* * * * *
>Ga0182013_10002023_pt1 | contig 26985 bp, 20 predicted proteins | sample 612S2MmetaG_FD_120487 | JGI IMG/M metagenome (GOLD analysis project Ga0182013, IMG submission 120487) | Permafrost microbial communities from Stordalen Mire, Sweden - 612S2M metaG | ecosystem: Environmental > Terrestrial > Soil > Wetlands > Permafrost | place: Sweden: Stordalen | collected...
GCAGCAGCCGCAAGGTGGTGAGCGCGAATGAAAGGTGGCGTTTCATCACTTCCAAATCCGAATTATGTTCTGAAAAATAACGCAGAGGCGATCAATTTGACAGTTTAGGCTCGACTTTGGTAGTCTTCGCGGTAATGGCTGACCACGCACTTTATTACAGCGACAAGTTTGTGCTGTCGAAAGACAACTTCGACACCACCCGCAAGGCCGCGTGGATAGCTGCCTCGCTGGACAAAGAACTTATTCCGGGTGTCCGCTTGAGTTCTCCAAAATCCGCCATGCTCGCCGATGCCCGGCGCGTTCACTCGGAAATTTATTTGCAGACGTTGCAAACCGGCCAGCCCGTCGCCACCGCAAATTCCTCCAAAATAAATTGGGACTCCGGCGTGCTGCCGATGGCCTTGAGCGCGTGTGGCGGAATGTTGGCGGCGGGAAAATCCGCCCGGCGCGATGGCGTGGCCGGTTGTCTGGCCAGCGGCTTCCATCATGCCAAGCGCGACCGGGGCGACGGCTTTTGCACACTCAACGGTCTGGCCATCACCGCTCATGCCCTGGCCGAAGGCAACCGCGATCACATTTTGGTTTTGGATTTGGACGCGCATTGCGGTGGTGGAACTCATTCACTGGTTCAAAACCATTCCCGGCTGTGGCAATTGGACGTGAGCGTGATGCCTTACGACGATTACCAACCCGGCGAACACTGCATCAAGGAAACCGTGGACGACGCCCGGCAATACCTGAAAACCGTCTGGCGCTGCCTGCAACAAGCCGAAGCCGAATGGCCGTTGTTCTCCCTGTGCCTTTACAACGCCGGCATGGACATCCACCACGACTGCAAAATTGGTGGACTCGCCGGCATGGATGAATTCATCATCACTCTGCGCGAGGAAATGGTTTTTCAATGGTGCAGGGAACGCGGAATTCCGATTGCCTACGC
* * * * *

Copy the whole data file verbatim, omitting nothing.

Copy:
>Ga0182013_10002023_pt1 | contig 26985 bp, 20 predicted proteins | sample 612S2MmetaG_FD_120487 | JGI IMG/M metagenome (GOLD analysis project Ga0182013, IMG submission 120487) | Permafrost microbial communities from Stordalen Mire, Sweden - 612S2M metaG | ecosystem: Environmental > Terrestrial > Soil > Wetlands > Permafrost | place: Sweden: Stordalen | collected...
GCAGCAGCCGCAAGGTGGTGAGCGCGAATGAAAGGTGGCGTTTCATCACTTCCAAATCCGAATTATGTTCTGAAAAATAACGCAGAGGCGATCAATTTGACAGTTTAGGCTCGACTTTGGTAGTCTTCGCGGTAATGGCTGACCACGCACTTTATTACAGCGACAAGTTTGTGCTGTCGAAAGACAACTTCGACACCACCCGCAAGGCCGCGTGGATAGCTGCCTCGCTGGACAAAGAACTTATTCCGGGTGTCCGCTTGAGTTCTCCAAAATCCGCCATGCTCGCCGATGCCCGGCGCGTTCACTCGGAAATTTATTTGCAGACGTTGCAAACCGGCCAGCCCGTCGCCACCGCAAATTCCTCCAAAATAAATTGGGACTCCGGCGTGCTGCCGATGGCCTTGAGCGCGTGTGGCGGAATGTTGGCGGCGGGAAAATCCGCCCGGCGCGATGGCGTGGCCGGTTGTCTGGCCAGCGGCTTCCATCATGCCAAGCGCGACCGGGGCGACGGCTTTTGCACACTCAACGGTCTGGCCATCACCGCTCATGCCCTGGCCGAAGGCAACCGCGATCACATTTTGGTTTTGGATTTGGACGCGCATTGCGGTGGTGGAACTCATTCACTGGTTCAAAACCATTCCCGGCTGTGGCAATTGGACGTGAGCGTGATGCCTTACGACGATTACCAACCCGGCGAACACTGCATCAAGGAAACCGTGGACGACGCCCGGCAATACCTGAAAACCGTCTGGCGCTGCCTGCAACAAGCCGAAGCCGAATGGCCGTTGTTCTCCCTGTGCCTTTACAACGCCGGCATGGACATCCACCACGACTGCAAAATTGGTGGACTCGCCGGCATGGATGAATTCATCATCACTCTGCGCGAGGAAATGGTTTTTCAATGGTGCAGGGAACGCGGAATTCCGATTGCCTACGC